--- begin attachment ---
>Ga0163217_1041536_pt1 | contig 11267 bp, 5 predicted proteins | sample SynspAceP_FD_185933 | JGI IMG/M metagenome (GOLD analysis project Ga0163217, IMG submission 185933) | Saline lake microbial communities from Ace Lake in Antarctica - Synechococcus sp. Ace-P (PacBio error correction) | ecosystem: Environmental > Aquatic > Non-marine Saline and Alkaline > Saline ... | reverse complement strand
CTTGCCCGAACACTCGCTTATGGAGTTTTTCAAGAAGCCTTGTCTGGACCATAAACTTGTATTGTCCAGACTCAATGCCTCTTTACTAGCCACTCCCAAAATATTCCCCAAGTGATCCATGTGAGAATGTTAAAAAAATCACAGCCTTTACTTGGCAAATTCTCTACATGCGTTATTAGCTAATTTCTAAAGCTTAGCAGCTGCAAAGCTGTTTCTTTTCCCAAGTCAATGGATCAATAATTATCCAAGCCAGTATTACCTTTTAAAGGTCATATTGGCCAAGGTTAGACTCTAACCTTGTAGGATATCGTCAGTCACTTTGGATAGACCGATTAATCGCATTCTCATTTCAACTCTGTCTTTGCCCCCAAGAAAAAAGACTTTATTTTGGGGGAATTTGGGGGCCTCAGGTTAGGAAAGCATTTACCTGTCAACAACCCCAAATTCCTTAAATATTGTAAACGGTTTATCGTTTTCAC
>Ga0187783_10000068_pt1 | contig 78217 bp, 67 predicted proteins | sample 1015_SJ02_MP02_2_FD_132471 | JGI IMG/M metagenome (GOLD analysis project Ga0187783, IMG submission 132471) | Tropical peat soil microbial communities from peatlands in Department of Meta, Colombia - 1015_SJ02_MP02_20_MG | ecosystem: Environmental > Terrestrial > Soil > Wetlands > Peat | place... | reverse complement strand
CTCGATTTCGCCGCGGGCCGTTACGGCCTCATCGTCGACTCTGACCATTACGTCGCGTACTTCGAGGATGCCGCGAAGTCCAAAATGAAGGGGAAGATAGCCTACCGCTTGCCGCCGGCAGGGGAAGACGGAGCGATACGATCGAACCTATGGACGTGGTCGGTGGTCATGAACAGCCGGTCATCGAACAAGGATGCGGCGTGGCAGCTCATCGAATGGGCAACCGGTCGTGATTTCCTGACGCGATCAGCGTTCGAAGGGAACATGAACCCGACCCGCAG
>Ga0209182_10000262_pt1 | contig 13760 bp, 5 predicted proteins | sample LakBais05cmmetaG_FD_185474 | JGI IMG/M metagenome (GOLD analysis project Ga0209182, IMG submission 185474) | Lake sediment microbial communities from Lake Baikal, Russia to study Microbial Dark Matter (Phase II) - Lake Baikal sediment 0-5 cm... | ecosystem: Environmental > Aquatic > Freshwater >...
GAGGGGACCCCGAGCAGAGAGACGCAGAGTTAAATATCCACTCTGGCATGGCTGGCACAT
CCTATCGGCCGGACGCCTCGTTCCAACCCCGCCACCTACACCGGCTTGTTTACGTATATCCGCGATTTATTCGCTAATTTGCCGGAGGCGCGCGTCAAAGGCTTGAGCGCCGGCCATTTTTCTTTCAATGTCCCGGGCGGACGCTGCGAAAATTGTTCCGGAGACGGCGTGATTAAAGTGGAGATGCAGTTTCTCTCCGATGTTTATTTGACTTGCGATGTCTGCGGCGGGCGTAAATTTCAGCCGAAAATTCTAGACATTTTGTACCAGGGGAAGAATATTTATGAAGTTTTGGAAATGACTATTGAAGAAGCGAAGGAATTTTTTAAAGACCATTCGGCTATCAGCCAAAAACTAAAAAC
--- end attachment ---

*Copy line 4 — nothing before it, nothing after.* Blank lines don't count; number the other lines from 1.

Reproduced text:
CTCGATTTCGCCGCGGGCCGTTACGGCCTCATCGTCGACTCTGACCATTACGTCGCGTACTTCGAGGATGCCGCGAAGTCCAAAATGAAGGGGAAGATAGCCTACCGCTTGCCGCCGGCAGGGGAAGACGGAGCGATACGATCGAACCTATGGACGTGGTCGGTGGTCATGAACAGCCGGTCATCGAACAAGGATGCGGCGTGGCAGCTCATCGAATGGGCAACCGGTCGTGATTTCCTGACGCGATCAGCGTTCGAAGGGAACATGAACCCGACCCGCAG